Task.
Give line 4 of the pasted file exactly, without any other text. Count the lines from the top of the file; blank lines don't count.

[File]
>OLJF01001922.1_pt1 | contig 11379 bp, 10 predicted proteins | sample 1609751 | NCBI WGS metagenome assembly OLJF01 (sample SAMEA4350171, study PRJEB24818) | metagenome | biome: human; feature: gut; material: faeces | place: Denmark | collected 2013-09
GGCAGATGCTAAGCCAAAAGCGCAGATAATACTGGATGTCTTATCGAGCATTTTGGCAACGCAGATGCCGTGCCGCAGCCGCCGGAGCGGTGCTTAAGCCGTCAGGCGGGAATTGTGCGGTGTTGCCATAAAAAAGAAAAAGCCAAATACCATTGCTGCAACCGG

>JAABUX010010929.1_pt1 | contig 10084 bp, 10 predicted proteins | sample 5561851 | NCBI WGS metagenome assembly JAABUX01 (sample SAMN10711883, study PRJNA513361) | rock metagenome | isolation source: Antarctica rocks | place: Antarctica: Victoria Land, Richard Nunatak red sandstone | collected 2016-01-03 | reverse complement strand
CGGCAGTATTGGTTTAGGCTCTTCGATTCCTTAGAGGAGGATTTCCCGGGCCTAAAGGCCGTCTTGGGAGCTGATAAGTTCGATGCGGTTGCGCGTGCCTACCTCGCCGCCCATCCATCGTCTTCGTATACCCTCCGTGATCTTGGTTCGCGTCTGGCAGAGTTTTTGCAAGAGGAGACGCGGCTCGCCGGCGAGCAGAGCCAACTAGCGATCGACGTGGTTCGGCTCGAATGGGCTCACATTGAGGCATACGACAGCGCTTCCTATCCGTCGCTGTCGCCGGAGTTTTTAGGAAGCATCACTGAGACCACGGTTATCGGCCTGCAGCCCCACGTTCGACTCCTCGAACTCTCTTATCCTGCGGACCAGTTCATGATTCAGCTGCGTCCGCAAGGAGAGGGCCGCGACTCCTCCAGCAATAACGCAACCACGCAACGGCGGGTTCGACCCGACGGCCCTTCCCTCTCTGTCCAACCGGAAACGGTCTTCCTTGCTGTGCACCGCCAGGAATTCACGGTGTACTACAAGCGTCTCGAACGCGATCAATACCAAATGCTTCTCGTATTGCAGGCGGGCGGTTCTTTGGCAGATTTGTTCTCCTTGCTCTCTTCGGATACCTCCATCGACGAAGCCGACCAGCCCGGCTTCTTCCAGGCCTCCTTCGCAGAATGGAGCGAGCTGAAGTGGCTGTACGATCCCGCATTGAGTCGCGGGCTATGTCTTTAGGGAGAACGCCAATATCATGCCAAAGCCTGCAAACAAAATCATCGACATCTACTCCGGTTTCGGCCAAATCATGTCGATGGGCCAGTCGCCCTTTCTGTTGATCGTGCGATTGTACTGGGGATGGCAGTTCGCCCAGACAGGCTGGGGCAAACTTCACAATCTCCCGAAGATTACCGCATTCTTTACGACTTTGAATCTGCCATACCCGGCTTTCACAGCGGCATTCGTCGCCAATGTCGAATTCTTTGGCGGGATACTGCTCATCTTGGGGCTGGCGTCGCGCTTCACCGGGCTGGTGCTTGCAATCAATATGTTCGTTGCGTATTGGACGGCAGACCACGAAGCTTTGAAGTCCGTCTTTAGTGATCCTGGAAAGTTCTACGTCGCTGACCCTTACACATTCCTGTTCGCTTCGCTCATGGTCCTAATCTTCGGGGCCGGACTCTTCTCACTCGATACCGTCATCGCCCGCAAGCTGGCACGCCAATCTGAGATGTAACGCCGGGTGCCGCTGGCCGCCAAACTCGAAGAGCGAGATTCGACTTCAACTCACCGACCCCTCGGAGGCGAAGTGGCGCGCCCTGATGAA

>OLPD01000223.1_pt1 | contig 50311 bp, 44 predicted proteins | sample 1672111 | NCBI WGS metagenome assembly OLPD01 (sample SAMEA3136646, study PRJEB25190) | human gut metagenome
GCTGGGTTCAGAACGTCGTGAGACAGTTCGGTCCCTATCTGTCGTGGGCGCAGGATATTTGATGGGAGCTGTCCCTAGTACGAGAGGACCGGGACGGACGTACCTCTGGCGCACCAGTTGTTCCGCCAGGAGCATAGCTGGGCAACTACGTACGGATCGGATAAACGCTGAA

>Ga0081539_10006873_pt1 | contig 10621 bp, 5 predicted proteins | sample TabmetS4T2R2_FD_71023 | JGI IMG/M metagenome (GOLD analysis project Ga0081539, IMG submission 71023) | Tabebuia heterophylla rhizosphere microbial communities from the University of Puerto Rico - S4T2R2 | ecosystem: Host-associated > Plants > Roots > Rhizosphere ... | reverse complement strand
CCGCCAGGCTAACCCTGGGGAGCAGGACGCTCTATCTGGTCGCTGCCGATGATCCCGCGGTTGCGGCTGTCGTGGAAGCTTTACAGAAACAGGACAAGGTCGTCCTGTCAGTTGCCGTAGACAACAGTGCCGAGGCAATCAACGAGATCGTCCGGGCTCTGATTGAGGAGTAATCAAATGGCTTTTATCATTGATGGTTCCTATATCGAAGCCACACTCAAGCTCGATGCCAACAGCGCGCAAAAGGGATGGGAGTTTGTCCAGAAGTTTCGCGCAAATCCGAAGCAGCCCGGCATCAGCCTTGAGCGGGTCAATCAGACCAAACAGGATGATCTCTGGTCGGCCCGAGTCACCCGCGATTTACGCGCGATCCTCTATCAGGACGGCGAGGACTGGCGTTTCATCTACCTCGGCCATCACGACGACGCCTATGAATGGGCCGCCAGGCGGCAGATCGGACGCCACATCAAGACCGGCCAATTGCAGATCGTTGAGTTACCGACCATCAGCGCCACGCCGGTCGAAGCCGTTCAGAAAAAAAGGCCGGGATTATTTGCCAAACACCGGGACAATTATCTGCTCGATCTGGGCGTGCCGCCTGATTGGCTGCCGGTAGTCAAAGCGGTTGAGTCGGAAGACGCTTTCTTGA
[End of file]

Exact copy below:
CGGCAGTATTGGTTTAGGCTCTTCGATTCCTTAGAGGAGGATTTCCCGGGCCTAAAGGCCGTCTTGGGAGCTGATAAGTTCGATGCGGTTGCGCGTGCCTACCTCGCCGCCCATCCATCGTCTTCGTATACCCTCCGTGATCTTGGTTCGCGTCTGGCAGAGTTTTTGCAAGAGGAGACGCGGCTCGCCGGCGAGCAGAGCCAACTAGCGATCGACGTGGTTCGGCTCGAATGGGCTCACATTGAGGCATACGACAGCGCTTCCTATCCGTCGCTGTCGCCGGAGTTTTTAGGAAGCATCACTGAGACCACGGTTATCGGCCTGCAGCCCCACGTTCGACTCCTCGAACTCTCTTATCCTGCGGACCAGTTCATGATTCAGCTGCGTCCGCAAGGAGAGGGCCGCGACTCCTCCAGCAATAACGCAACCACGCAACGGCGGGTTCGACCCGACGGCCCTTCCCTCTCTGTCCAACCGGAAACGGTCTTCCTTGCTGTGCACCGCCAGGAATTCACGGTGTACTACAAGCGTCTCGAACGCGATCAATACCAAATGCTTCTCGTATTGCAGGCGGGCGGTTCTTTGGCAGATTTGTTCTCCTTGCTCTCTTCGGATACCTCCATCGACGAAGCCGACCAGCCCGGCTTCTTCCAGGCCTCCTTCGCAGAATGGAGCGAGCTGAAGTGGCTGTACGATCCCGCATTGAGTCGCGGGCTATGTCTTTAGGGAGAACGCCAATATCATGCCAAAGCCTGCAAACAAAATCATCGACATCTACTCCGGTTTCGGCCAAATCATGTCGATGGGCCAGTCGCCCTTTCTGTTGATCGTGCGATTGTACTGGGGATGGCAGTTCGCCCAGACAGGCTGGGGCAAACTTCACAATCTCCCGAAGATTACCGCATTCTTTACGACTTTGAATCTGCCATACCCGGCTTTCACAGCGGCATTCGTCGCCAATGTCGAATTCTTTGGCGGGATACTGCTCATCTTGGGGCTGGCGTCGCGCTTCACCGGGCTGGTGCTTGCAATCAATATGTTCGTTGCGTATTGGACGGCAGACCACGAAGCTTTGAAGTCCGTCTTTAGTGATCCTGGAAAGTTCTACGTCGCTGACCCTTACACATTCCTGTTCGCTTCGCTCATGGTCCTAATCTTCGGGGCCGGACTCTTCTCACTCGATACCGTCATCGCCCGCAAGCTGGCACGCCAATCTGAGATGTAACGCCGGGTGCCGCTGGCCGCCAAACTCGAAGAGCGAGATTCGACTTCAACTCACCGACCCCTCGGAGGCGAAGTGGCGCGCCCTGATGAA